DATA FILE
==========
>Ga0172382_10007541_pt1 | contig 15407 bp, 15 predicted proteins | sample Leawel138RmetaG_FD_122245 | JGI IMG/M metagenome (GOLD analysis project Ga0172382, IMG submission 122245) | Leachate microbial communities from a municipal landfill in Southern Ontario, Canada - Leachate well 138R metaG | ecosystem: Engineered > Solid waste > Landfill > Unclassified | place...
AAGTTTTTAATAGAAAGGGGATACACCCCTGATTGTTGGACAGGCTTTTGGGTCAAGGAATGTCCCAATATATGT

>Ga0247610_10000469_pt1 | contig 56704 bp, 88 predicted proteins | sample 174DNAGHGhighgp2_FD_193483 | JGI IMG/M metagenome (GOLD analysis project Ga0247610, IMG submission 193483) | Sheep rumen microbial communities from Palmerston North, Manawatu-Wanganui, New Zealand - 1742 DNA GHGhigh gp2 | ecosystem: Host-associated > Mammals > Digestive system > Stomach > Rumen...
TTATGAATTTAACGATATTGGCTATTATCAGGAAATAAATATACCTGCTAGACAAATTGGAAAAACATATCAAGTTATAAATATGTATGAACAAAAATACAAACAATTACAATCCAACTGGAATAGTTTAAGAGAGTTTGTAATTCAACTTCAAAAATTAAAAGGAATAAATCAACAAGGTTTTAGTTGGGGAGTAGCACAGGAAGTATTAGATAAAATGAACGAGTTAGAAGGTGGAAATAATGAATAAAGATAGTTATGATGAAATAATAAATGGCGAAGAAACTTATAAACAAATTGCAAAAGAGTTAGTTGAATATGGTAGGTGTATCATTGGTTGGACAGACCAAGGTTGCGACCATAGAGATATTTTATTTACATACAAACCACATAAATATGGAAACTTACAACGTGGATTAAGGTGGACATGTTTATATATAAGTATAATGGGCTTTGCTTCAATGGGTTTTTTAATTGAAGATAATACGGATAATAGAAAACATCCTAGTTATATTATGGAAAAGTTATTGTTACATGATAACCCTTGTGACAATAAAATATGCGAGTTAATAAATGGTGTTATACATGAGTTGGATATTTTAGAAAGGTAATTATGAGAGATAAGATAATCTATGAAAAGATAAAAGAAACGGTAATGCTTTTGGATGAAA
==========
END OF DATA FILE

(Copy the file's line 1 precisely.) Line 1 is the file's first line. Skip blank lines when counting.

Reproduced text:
>Ga0172382_10007541_pt1 | contig 15407 bp, 15 predicted proteins | sample Leawel138RmetaG_FD_122245 | JGI IMG/M metagenome (GOLD analysis project Ga0172382, IMG submission 122245) | Leachate microbial communities from a municipal landfill in Southern Ontario, Canada - Leachate well 138R metaG | ecosystem: Engineered > Solid waste > Landfill > Unclassified | place...